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AQUAgpusph is a free SPH solver developed by the CEHINAV group. It is accelerated with OpenCL and has a wide variety of boundary conditions. It is easily modable and extensible with Python scripts.
Dive solutions provides a modern versatile weakly compressible SPH (WCSPH) solver based on latest scientific advances in the field that runs in a cloud-native CAE platform. It is based on a robust integral boundary formulation incl. versatile open boundaries and local refinement to solve industrial use cases that are primarily driven by free surface flows, multiphase flows, and a large set of moving mechanical components. Moreover, the platform provides a instant access to hardware and software through a unique browser tool.
DualSPHysics code was developed to use SPH for real engineering problems with software that can be run on either CPUs or GPUs (graphics cards with powerful parallel computing). GPUs offer now a higher computing power than CPUs and they are an affordable option to accelerate SPH with a low economic cost. Thereby, the simulations can be performed using a GPU card installed on a personal computer. DualSPHysics is open source and can be freely downloaded from www.dual.sphysics.org. It has been mainly developed by researchers from the University of Vigo (Spain) and the University of Manchester (U.K.).
GADGET is a freely available code for cosmological N-body/SPH simulations on massively parallel computers with distributed memory. GADGET uses an explicit communication model that is implemented with the standardized MPI communication interface. The code can be run on essentially all supercomputer systems presently in use, including clusters of workstations or individual PCs.
GPUSPH is a GPU accelerated open-source code for use on Nvidia CUDA enabled graphics cards. It is available for Linux/Unix/OS X users at http://www.gpusph.org along with a "manual" for installation instructions. The open-source nature of the code means that you can develop your own problems with the code. It is licensed under the GPL copyright. Shortly the code will also be available through the Inundation Science & Engineering Cooperative (http://isec.nacse.org), with a discussion forum for developers.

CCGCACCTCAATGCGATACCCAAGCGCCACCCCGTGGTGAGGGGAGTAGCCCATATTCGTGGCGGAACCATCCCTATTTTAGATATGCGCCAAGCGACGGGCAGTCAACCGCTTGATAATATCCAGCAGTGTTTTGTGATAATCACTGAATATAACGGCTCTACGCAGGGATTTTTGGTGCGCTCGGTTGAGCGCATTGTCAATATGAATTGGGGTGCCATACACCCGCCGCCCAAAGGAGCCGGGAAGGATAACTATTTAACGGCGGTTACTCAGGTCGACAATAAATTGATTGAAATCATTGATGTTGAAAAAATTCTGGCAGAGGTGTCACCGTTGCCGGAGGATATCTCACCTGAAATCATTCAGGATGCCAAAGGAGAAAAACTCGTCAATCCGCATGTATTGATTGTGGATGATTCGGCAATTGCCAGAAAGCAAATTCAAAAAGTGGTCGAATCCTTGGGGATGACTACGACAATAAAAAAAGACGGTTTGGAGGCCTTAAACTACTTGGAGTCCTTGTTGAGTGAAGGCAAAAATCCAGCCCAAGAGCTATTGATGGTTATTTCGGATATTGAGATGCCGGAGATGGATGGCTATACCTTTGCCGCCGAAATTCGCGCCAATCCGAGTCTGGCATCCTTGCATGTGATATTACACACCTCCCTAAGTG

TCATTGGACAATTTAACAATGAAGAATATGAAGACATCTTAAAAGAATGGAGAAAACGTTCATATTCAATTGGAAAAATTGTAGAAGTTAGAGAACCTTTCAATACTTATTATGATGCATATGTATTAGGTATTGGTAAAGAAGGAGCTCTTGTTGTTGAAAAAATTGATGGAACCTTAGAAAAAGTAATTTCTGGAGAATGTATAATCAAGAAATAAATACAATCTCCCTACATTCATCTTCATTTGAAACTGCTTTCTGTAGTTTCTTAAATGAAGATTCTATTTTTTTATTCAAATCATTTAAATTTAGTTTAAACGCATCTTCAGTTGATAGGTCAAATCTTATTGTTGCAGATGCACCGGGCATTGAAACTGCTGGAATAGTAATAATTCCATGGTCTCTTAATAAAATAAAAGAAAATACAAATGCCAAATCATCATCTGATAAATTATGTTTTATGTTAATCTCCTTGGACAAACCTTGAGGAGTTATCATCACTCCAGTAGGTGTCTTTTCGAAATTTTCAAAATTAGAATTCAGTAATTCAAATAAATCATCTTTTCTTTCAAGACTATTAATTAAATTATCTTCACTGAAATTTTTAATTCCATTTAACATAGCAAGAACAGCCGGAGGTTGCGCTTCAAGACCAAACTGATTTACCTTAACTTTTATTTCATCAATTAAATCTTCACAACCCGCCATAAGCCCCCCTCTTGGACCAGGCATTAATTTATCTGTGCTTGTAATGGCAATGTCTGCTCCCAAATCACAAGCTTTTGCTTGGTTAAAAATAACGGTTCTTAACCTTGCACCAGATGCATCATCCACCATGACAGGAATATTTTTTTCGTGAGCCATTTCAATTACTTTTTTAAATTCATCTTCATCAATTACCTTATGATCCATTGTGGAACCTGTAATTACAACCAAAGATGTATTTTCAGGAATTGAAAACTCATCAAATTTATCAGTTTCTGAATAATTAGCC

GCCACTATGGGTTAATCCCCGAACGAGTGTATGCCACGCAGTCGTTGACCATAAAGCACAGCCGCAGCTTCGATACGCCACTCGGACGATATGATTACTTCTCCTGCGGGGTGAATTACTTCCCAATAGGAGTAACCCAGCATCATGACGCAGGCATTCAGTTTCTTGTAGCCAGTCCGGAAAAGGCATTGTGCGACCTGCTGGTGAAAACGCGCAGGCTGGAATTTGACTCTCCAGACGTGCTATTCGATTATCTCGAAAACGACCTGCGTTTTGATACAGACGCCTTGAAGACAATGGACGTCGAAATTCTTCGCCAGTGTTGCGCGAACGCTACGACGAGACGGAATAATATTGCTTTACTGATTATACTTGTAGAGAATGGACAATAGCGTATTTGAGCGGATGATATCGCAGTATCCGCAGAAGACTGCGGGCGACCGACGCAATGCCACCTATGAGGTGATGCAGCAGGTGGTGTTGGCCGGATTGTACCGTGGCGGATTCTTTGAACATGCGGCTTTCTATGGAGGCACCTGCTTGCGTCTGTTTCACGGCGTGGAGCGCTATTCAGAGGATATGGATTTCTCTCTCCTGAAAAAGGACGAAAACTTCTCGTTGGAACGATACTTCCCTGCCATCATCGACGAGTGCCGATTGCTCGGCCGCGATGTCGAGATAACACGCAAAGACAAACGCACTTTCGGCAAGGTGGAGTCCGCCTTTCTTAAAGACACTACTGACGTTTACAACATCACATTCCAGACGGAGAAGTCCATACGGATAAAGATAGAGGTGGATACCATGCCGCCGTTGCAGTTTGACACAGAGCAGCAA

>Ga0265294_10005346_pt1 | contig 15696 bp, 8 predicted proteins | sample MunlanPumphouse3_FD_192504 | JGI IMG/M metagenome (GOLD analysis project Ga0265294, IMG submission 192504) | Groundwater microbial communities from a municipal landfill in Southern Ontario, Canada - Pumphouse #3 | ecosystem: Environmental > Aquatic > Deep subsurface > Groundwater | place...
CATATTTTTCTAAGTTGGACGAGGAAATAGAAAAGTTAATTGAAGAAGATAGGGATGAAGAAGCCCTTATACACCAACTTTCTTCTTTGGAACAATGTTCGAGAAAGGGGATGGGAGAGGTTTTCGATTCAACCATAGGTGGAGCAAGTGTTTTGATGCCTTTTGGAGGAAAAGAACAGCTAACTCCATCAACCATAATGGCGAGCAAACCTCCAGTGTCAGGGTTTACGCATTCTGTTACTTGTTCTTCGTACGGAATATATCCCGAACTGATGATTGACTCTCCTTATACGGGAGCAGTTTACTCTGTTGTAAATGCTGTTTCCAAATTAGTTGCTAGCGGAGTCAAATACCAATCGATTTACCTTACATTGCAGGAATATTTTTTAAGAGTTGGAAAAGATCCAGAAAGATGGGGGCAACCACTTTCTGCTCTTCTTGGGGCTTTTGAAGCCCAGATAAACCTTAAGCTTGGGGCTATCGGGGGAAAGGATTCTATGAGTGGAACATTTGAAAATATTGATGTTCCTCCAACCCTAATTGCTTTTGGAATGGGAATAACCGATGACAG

IMPETUS Afea Solver is a software package for non-linear computational mechanics. It is primarily developed to predict large deformations of structures and components exposed to extreme loading conditions. The package comprises different solver modules and a Post Processor. Our guiding principles are accuracy, robustness and simplicity for the user. The number of purely numerical parameters that the user has to provide as input is kept at a minimum. IMPETUS Afea Solver is adapted to the GPU-technology. Utilizing the computational force of a potent graphics card can considerably speed up your calculations. For more information or requests please contact email@example.com. Website: http://www.impetus-afea.com.
LS-DYNA LS-DYNA is an advanced general-purpose multiphysics simulation software package that is actively developed by the Livermore Software Technology Corporation (LSTC).
A "developmental" 1-, 2- and 3-dimensional Smoothed Particle Hydrodynamics (SPH) simulation code used to develop new SPH algorithms. It contains implementations of nearly all algorithms published for SPH by Price (without optimisation or parallelisation), which are good for exploring how SPH works and trying out new ideas on a wide range of test problems for compressible hydrodynamics and magnetohydrodynamics, mostly in the context of astrophysics. Website: http://users.monash.edu.au/~dprice/ndspmhd.